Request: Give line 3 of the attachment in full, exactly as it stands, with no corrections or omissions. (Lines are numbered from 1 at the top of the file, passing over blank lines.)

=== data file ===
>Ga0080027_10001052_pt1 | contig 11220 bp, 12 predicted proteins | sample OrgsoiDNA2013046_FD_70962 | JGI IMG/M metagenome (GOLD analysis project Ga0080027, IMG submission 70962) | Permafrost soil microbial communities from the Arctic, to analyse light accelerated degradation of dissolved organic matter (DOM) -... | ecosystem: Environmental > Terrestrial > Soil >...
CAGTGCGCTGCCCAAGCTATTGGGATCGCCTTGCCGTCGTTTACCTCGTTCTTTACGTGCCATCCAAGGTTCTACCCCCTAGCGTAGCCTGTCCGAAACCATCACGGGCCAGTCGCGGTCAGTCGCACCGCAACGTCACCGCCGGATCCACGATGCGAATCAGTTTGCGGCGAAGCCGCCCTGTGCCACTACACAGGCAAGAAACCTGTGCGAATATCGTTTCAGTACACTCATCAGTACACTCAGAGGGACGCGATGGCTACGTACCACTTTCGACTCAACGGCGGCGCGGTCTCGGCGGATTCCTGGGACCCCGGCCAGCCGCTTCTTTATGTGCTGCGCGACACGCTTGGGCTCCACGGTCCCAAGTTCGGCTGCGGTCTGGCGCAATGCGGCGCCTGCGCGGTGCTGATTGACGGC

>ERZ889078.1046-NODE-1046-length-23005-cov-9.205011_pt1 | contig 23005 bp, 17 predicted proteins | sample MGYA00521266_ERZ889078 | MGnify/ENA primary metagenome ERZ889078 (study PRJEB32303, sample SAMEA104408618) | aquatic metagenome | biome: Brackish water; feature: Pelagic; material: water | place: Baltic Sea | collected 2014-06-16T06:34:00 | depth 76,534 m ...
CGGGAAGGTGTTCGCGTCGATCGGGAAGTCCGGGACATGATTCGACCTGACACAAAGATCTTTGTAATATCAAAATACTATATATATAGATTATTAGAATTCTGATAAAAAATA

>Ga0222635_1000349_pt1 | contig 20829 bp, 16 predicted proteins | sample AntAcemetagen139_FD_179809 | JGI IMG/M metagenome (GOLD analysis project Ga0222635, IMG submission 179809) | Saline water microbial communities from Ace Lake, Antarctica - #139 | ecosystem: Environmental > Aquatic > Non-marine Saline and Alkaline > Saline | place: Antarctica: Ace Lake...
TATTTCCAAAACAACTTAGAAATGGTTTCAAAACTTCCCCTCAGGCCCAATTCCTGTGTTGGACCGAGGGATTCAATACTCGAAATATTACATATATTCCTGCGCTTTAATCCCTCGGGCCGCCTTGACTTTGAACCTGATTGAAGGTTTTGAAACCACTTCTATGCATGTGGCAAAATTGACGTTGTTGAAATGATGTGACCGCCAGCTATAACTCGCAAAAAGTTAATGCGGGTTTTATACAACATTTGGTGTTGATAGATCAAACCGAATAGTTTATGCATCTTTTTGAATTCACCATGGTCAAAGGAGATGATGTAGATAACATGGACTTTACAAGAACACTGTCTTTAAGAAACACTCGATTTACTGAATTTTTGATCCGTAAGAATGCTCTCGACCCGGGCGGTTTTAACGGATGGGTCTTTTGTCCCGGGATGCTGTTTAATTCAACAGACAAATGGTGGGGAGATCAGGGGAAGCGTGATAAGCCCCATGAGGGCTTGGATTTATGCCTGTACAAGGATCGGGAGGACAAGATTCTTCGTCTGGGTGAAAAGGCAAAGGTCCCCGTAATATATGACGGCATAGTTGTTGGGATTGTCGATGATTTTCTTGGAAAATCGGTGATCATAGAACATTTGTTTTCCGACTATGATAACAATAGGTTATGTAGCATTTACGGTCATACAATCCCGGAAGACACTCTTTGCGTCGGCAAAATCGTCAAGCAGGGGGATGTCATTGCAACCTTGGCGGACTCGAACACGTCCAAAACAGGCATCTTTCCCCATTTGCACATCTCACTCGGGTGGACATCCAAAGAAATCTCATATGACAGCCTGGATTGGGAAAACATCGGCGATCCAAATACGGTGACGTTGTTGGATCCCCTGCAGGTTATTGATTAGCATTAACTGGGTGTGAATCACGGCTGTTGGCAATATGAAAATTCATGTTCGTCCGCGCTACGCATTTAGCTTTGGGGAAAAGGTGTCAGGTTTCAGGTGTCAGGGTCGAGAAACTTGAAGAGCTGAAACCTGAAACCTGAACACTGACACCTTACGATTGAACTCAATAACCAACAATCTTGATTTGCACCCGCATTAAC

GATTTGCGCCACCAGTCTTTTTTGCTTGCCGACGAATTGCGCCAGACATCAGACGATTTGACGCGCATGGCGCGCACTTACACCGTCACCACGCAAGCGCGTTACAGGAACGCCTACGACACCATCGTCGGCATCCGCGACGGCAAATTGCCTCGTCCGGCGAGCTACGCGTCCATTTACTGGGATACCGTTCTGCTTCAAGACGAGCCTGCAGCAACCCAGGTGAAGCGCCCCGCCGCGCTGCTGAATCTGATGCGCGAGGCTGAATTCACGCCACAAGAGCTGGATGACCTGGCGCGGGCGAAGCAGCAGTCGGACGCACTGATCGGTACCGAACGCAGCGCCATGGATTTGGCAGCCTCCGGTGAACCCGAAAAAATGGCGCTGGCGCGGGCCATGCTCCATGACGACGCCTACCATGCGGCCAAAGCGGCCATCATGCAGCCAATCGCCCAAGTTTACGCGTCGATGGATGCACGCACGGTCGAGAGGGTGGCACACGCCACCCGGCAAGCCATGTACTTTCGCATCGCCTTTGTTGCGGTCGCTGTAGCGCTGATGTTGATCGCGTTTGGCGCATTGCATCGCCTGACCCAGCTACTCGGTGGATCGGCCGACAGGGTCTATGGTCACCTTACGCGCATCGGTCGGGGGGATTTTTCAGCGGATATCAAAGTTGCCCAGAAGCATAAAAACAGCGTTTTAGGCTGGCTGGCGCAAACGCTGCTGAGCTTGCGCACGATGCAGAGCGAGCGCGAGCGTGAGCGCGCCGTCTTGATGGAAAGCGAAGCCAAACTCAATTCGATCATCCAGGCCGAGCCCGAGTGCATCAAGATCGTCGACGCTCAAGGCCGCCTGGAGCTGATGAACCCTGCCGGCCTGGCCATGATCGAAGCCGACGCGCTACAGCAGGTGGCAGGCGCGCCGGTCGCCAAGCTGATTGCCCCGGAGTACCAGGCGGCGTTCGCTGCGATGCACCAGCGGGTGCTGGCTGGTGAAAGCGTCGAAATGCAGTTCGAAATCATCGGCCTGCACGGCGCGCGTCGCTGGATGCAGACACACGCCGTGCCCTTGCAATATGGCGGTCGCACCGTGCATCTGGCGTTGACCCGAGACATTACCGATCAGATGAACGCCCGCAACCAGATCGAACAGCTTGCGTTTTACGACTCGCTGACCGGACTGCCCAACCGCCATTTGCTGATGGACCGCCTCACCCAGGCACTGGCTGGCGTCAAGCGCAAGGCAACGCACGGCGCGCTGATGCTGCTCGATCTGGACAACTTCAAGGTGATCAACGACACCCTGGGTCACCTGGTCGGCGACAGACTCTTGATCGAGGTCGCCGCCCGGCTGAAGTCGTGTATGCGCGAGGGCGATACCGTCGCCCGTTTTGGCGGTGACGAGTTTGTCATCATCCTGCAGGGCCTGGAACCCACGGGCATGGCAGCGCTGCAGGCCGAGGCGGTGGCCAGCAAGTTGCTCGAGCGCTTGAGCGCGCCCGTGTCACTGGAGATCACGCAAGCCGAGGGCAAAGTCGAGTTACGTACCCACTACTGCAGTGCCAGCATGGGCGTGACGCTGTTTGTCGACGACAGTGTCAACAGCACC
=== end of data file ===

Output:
>ERZ889078.1046-NODE-1046-length-23005-cov-9.205011_pt1 | contig 23005 bp, 17 predicted proteins | sample MGYA00521266_ERZ889078 | MGnify/ENA primary metagenome ERZ889078 (study PRJEB32303, sample SAMEA104408618) | aquatic metagenome | biome: Brackish water; feature: Pelagic; material: water | place: Baltic Sea | collected 2014-06-16T06:34:00 | depth 76,534 m ...